John wouldn’t want his friends and loved ones to mourn his passing, but instead celebrate a life well-lived. He would want you to remember the joke that made him laugh until he cried, the shared glass of scotch, and the enthusiasm and sense of humor that drew so many to him in life. He lives on in the memories of all those who loved him and whom he loved. 

John's family has been immensely touched by the outpouring of love and support during this difficult time. We are so grateful.

We ask that you leave stories and photos of John on this site to honor his memory.

In lieu of flowers, a donation to a charity of your choice or one of John's favorite charities (Doctors Without Borders @ www.doctorswithoutborders.org ; Beyond Fences @ https://beyondfences.org/) would be a meaningful way to remember him.

Posted by Oliver Cass on 10th March 2019
Did my GI fellowship with John and, with his encouragement, went to London to learn to make plastic biliary stents at the Middlesex. Weekly Minneapolis GI conferences were not to be missed because of his wry humor in case presentations! My favorite memory is helping get his aviation hours by flying short hops around Minnesota. Did not realize he was from Islay til visiting here. My brother and I visited last fall to trace Mom's ancestry to Dunnyveg and Finlaggen. Magnificent country in a small world. Many thanks to his family for sharing him with all of us!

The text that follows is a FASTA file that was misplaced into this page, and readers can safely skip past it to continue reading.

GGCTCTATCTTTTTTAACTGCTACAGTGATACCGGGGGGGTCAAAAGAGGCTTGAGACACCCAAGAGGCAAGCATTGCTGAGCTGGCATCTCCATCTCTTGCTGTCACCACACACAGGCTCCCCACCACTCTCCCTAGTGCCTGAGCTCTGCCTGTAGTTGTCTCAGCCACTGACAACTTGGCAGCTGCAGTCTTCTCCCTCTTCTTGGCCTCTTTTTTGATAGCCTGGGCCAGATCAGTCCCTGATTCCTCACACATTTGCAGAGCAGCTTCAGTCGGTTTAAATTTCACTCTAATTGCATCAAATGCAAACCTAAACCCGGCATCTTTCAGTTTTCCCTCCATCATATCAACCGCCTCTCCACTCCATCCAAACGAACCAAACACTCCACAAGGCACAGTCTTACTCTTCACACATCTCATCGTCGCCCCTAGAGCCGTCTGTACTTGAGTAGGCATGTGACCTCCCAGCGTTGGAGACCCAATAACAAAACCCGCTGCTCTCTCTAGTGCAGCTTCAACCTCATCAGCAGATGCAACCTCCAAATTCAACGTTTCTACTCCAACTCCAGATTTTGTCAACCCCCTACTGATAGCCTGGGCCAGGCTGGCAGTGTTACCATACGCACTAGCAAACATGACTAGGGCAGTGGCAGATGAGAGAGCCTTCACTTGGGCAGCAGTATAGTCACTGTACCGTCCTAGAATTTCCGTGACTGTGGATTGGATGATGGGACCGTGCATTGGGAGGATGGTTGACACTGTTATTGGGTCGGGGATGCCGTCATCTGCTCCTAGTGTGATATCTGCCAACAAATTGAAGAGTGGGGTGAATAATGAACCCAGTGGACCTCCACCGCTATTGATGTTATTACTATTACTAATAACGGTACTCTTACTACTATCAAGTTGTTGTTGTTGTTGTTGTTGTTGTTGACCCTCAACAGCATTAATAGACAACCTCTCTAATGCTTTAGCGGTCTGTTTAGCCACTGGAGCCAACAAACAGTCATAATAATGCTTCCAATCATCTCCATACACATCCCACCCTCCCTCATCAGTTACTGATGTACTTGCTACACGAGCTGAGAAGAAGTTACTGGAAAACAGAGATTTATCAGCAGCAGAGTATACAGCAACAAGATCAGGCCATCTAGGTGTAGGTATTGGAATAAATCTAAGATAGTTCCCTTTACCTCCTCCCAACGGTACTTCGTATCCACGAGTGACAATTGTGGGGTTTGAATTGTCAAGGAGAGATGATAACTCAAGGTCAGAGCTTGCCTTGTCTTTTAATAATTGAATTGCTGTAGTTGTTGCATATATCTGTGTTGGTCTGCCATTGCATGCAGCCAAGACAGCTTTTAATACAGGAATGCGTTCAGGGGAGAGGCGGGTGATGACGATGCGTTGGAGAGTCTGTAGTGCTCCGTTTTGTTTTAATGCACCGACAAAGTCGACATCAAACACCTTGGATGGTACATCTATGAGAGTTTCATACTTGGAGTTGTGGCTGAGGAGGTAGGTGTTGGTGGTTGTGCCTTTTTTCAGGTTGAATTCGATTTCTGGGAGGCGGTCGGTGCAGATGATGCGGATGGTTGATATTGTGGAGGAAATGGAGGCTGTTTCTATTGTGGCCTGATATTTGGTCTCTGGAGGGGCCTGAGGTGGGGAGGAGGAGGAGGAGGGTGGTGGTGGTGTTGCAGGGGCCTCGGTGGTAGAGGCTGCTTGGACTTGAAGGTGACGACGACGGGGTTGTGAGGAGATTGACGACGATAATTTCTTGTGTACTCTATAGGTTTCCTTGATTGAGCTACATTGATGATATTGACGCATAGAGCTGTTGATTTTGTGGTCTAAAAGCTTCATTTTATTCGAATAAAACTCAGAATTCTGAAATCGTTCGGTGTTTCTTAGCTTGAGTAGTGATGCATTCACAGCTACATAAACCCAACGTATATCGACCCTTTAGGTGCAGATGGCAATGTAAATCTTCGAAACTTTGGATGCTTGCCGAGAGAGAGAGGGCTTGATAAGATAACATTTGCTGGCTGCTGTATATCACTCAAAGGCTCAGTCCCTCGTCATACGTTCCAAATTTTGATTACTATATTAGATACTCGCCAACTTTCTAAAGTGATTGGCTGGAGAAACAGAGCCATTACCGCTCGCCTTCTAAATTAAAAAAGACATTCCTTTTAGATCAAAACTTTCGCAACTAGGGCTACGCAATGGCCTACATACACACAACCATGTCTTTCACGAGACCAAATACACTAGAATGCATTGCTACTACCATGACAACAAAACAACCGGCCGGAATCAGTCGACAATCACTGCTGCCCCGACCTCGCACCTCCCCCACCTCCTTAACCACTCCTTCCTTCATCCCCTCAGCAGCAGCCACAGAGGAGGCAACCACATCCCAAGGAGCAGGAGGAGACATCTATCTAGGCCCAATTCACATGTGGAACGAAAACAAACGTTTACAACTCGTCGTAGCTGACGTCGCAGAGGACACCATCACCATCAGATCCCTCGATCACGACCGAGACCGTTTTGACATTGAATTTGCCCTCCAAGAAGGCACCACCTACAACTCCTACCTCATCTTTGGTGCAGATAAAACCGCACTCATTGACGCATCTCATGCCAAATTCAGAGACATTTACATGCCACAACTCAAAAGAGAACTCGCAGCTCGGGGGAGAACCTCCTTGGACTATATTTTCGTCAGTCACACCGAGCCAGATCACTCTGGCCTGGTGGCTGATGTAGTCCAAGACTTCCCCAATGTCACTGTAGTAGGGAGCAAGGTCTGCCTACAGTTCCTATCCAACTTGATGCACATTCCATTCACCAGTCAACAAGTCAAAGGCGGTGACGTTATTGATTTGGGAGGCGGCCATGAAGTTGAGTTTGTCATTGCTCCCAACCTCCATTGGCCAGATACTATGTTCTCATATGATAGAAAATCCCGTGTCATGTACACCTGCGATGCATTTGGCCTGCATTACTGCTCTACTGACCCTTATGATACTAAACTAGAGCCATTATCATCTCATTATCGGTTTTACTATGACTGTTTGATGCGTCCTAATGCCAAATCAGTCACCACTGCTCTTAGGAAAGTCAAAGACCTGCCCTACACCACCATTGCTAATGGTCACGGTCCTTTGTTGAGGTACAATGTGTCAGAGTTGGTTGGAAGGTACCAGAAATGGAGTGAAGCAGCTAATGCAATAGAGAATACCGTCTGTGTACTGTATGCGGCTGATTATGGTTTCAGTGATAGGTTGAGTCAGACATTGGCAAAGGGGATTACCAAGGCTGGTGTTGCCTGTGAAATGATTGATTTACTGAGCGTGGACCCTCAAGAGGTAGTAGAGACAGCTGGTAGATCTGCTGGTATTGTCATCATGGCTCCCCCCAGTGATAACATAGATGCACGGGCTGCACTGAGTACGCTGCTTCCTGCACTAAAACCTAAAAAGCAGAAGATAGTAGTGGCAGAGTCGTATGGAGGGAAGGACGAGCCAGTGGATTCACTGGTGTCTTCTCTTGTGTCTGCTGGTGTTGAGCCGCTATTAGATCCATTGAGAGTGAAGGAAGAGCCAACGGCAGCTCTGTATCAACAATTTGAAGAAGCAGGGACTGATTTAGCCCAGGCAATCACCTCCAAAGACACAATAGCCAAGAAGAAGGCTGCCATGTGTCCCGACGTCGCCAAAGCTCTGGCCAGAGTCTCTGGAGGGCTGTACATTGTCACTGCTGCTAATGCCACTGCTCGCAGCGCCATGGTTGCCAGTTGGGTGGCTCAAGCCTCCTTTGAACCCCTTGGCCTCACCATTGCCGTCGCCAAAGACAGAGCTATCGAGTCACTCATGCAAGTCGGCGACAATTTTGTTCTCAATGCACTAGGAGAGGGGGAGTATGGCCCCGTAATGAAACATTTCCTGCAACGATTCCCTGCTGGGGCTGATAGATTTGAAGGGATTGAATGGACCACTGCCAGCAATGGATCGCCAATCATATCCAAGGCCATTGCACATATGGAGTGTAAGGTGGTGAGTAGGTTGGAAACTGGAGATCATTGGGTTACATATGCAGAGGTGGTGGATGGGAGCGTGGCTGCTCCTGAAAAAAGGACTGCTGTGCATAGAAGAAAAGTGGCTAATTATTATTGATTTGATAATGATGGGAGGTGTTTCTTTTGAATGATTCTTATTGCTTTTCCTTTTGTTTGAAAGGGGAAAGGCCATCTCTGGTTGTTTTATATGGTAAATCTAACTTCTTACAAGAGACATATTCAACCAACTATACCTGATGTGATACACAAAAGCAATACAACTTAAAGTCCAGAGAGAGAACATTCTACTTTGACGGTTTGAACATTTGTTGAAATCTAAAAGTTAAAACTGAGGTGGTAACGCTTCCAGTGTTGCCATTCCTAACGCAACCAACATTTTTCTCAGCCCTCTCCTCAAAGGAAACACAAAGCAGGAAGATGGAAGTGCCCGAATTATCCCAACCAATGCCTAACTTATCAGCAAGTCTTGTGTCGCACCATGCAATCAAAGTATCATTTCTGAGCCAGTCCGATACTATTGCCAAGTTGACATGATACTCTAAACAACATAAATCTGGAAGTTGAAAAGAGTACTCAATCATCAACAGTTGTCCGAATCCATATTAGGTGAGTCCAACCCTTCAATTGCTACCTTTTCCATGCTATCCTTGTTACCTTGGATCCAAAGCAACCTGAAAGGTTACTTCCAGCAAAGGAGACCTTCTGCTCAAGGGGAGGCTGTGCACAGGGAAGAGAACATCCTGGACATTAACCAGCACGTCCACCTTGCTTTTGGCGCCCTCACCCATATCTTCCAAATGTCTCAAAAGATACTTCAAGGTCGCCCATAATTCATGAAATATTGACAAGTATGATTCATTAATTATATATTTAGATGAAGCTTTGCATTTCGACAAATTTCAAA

Posted by Klaus Mergener on 14th February 2019
John was my first attending at Duke when I came as a visiting medical student in the late 1980s. He was my mentor when I decided to go into GI (because of him). He was like a second father when my own father died shortly after I arrived at Duke. I know what I know about GI endoscopy because of John. And I am what I am because of his example. His friendship, his kindness, and his caring for others. Here is an attempt to summarize his enormous legacy for our specialty of gastroenterology: https://bit.ly/2GJAMmp Save some of those jokes for us, John. We look forward to hearing them when we see you again!
Posted by Jeffrey Bornstein on 2nd January 2019
It was truly a privilege to have known and been trained by John. His sharp wit was matched by his empathy, and he had an incredible ability to teach. I still apply some of the lessons I learned from him all those years ago to my day-to-day life today. He will be deeply missed, though his legacy will continue in the patients he helped and the in the physicians he helped to mold.
Posted by Stu Williams on 20th December 2018